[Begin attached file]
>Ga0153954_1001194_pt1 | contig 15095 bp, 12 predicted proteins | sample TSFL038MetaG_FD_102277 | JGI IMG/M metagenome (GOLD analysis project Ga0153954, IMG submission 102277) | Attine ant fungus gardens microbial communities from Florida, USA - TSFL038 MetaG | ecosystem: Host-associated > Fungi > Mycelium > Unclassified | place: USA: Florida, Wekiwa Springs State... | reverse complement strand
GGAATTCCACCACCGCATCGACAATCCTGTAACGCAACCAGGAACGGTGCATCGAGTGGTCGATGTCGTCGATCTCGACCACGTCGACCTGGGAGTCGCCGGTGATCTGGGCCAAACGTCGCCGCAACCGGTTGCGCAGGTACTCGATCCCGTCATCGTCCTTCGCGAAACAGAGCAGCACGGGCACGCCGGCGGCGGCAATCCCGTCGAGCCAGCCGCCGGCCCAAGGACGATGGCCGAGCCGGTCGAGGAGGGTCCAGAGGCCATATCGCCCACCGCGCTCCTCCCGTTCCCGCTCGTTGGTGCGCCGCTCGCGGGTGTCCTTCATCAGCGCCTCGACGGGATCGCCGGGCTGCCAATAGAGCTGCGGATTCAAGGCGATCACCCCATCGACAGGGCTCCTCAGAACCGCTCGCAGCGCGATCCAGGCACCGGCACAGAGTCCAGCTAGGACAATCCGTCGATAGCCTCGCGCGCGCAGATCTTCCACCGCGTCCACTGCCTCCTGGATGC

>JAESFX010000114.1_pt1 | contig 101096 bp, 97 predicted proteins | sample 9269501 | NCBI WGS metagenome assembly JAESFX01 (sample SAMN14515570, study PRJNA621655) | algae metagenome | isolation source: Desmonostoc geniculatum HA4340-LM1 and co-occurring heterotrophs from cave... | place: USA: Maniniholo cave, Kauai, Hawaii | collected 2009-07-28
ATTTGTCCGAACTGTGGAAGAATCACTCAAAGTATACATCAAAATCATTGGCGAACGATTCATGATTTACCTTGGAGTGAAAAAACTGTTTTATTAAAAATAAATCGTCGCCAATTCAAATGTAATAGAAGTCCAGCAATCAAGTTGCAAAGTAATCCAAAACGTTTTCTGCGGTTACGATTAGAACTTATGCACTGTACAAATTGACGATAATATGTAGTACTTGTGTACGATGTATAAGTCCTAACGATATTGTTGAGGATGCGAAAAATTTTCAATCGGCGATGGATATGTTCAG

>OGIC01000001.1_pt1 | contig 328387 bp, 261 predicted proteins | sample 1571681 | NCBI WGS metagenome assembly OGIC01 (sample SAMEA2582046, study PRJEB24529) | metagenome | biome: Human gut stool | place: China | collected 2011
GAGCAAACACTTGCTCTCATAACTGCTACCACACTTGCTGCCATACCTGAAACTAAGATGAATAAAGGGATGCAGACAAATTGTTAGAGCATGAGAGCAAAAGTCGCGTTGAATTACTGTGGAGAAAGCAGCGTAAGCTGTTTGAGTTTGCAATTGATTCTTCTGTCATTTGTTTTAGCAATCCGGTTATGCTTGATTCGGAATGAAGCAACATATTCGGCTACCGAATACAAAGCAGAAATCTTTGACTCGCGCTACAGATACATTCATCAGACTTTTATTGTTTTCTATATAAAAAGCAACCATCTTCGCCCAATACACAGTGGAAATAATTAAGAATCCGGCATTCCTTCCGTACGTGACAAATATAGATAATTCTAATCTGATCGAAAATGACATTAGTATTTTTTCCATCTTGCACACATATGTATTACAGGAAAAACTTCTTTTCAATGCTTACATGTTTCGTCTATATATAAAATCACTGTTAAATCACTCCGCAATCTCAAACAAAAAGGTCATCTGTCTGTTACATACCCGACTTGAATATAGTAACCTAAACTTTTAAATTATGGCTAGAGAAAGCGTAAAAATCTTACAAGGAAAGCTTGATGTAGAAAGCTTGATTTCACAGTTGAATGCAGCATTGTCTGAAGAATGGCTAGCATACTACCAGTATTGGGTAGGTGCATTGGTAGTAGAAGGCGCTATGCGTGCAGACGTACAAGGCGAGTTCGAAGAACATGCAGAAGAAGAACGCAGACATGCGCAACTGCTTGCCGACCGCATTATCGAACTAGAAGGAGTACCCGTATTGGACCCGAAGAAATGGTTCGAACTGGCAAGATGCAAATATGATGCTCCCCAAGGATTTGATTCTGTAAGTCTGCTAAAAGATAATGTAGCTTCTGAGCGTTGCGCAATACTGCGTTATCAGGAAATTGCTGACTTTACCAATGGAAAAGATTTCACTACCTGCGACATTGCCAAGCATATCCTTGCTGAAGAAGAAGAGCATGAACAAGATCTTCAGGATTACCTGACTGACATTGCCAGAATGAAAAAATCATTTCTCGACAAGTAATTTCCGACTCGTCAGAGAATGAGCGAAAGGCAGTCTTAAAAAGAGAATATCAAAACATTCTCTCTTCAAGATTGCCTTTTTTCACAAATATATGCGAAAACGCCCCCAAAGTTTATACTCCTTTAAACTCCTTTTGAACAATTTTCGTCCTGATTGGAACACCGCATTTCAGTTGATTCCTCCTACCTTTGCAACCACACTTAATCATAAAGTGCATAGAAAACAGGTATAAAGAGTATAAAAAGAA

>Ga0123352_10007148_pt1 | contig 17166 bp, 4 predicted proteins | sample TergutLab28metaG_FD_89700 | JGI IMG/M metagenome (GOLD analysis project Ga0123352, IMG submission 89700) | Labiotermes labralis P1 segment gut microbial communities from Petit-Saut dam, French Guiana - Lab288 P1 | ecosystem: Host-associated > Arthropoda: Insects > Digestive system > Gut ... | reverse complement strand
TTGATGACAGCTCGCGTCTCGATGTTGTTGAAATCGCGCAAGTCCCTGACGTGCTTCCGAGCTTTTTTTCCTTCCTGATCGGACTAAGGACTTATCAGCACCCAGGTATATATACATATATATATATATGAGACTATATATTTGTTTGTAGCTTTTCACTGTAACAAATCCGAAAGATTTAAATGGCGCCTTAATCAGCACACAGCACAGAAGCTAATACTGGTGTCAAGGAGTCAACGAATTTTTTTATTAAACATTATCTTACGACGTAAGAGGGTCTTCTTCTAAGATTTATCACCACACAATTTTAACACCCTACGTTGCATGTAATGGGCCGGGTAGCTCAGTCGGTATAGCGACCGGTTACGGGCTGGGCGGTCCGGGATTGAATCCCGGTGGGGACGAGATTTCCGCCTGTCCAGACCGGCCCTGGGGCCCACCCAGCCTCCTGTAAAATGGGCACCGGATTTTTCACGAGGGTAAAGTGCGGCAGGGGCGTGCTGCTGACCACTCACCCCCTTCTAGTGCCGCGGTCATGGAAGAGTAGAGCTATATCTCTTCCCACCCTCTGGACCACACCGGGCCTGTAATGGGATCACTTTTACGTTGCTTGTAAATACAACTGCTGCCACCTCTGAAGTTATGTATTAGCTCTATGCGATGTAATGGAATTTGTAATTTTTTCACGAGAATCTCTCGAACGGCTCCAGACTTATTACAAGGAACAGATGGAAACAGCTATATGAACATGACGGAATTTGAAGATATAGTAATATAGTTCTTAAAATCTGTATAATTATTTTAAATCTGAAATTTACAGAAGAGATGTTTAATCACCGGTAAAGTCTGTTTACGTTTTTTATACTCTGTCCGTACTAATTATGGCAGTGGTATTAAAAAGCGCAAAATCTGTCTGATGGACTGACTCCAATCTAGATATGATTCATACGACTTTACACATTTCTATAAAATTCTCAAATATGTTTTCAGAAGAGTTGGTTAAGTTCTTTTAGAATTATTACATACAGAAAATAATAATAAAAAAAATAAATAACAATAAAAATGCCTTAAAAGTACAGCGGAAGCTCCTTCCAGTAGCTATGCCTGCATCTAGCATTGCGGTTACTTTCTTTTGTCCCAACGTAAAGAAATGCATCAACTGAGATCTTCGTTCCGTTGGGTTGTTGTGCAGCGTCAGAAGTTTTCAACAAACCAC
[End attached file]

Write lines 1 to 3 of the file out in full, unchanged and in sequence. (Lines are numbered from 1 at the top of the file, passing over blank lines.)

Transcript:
>Ga0153954_1001194_pt1 | contig 15095 bp, 12 predicted proteins | sample TSFL038MetaG_FD_102277 | JGI IMG/M metagenome (GOLD analysis project Ga0153954, IMG submission 102277) | Attine ant fungus gardens microbial communities from Florida, USA - TSFL038 MetaG | ecosystem: Host-associated > Fungi > Mycelium > Unclassified | place: USA: Florida, Wekiwa Springs State... | reverse complement strand
GGAATTCCACCACCGCATCGACAATCCTGTAACGCAACCAGGAACGGTGCATCGAGTGGTCGATGTCGTCGATCTCGACCACGTCGACCTGGGAGTCGCCGGTGATCTGGGCCAAACGTCGCCGCAACCGGTTGCGCAGGTACTCGATCCCGTCATCGTCCTTCGCGAAACAGAGCAGCACGGGCACGCCGGCGGCGGCAATCCCGTCGAGCCAGCCGCCGGCCCAAGGACGATGGCCGAGCCGGTCGAGGAGGGTCCAGAGGCCATATCGCCCACCGCGCTCCTCCCGTTCCCGCTCGTTGGTGCGCCGCTCGCGGGTGTCCTTCATCAGCGCCTCGACGGGATCGCCGGGCTGCCAATAGAGCTGCGGATTCAAGGCGATCACCCCATCGACAGGGCTCCTCAGAACCGCTCGCAGCGCGATCCAGGCACCGGCACAGAGTCCAGCTAGGACAATCCGTCGATAGCCTCGCGCGCGCAGATCTTCCACCGCGTCCACTGCCTCCTGGATGC

>JAESFX010000114.1_pt1 | contig 101096 bp, 97 predicted proteins | sample 9269501 | NCBI WGS metagenome assembly JAESFX01 (sample SAMN14515570, study PRJNA621655) | algae metagenome | isolation source: Desmonostoc geniculatum HA4340-LM1 and co-occurring heterotrophs from cave... | place: USA: Maniniholo cave, Kauai, Hawaii | collected 2009-07-28